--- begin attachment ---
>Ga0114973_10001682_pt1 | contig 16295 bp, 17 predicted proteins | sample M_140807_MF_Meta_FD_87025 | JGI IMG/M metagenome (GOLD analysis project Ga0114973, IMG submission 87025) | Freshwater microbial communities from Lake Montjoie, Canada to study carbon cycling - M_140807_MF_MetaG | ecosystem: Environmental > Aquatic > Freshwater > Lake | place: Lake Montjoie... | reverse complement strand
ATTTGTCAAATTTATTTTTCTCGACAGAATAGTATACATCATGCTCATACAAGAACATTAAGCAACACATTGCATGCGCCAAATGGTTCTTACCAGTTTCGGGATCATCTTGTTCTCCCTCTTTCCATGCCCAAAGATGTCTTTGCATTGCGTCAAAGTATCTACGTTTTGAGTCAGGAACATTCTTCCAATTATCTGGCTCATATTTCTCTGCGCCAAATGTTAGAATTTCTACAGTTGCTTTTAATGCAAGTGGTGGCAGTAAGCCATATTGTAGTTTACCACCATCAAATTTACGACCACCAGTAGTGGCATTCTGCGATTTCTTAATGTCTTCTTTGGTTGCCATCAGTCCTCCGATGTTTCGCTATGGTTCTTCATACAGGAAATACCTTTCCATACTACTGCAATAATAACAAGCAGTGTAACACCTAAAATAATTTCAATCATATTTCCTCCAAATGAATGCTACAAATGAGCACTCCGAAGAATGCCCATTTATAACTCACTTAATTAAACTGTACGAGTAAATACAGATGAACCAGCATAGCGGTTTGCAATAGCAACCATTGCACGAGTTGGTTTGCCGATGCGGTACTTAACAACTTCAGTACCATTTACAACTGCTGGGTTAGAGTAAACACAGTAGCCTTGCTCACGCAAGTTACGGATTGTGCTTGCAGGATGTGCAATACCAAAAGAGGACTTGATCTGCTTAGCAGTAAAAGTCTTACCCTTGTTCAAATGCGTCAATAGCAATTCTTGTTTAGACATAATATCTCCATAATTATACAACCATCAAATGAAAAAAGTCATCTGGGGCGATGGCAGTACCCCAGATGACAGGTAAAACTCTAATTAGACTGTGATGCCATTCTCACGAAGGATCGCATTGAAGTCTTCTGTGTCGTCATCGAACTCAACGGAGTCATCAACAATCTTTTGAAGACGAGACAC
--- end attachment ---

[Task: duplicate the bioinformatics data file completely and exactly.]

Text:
>Ga0114973_10001682_pt1 | contig 16295 bp, 17 predicted proteins | sample M_140807_MF_Meta_FD_87025 | JGI IMG/M metagenome (GOLD analysis project Ga0114973, IMG submission 87025) | Freshwater microbial communities from Lake Montjoie, Canada to study carbon cycling - M_140807_MF_MetaG | ecosystem: Environmental > Aquatic > Freshwater > Lake | place: Lake Montjoie... | reverse complement strand
ATTTGTCAAATTTATTTTTCTCGACAGAATAGTATACATCATGCTCATACAAGAACATTAAGCAACACATTGCATGCGCCAAATGGTTCTTACCAGTTTCGGGATCATCTTGTTCTCCCTCTTTCCATGCCCAAAGATGTCTTTGCATTGCGTCAAAGTATCTACGTTTTGAGTCAGGAACATTCTTCCAATTATCTGGCTCATATTTCTCTGCGCCAAATGTTAGAATTTCTACAGTTGCTTTTAATGCAAGTGGTGGCAGTAAGCCATATTGTAGTTTACCACCATCAAATTTACGACCACCAGTAGTGGCATTCTGCGATTTCTTAATGTCTTCTTTGGTTGCCATCAGTCCTCCGATGTTTCGCTATGGTTCTTCATACAGGAAATACCTTTCCATACTACTGCAATAATAACAAGCAGTGTAACACCTAAAATAATTTCAATCATATTTCCTCCAAATGAATGCTACAAATGAGCACTCCGAAGAATGCCCATTTATAACTCACTTAATTAAACTGTACGAGTAAATACAGATGAACCAGCATAGCGGTTTGCAATAGCAACCATTGCACGAGTTGGTTTGCCGATGCGGTACTTAACAACTTCAGTACCATTTACAACTGCTGGGTTAGAGTAAACACAGTAGCCTTGCTCACGCAAGTTACGGATTGTGCTTGCAGGATGTGCAATACCAAAAGAGGACTTGATCTGCTTAGCAGTAAAAGTCTTACCCTTGTTCAAATGCGTCAATAGCAATTCTTGTTTAGACATAATATCTCCATAATTATACAACCATCAAATGAAAAAAGTCATCTGGGGCGATGGCAGTACCCCAGATGACAGGTAAAACTCTAATTAGACTGTGATGCCATTCTCACGAAGGATCGCATTGAAGTCTTCTGTGTCGTCATCGAACTCAACGGAGTCATCAACAATCTTTTGAAGACGAGACAC